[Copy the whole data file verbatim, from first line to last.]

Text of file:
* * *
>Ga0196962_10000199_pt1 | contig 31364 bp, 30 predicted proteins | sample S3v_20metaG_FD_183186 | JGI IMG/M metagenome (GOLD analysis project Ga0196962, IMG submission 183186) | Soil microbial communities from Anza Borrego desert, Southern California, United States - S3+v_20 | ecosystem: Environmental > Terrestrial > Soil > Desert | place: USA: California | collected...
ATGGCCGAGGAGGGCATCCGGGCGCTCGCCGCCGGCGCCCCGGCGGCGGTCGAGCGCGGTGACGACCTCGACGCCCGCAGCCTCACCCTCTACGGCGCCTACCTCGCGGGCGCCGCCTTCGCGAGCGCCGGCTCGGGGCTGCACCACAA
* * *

>Ga0196962_10000199_pt1 | contig 31364 bp, 30 predicted proteins | sample S3v_20metaG_FD_183186 | JGI IMG/M metagenome (GOLD analysis project Ga0196962, IMG submission 183186) | Soil microbial communities from Anza Borrego desert, Southern California, United States - S3+v_20 | ecosystem: Environmental > Terrestrial > Soil > Desert | place: USA: California | collected...
ATGGCCGAGGAGGGCATCCGGGCGCTCGCCGCCGGCGCCCCGGCGGCGGTCGAGCGCGGTGACGACCTCGACGCCCGCAGCCTCACCCTCTACGGCGCCTACCTCGCGGGCGCCGCCTTCGCGAGCGCCGGCTCGGGGCTGCACCACAA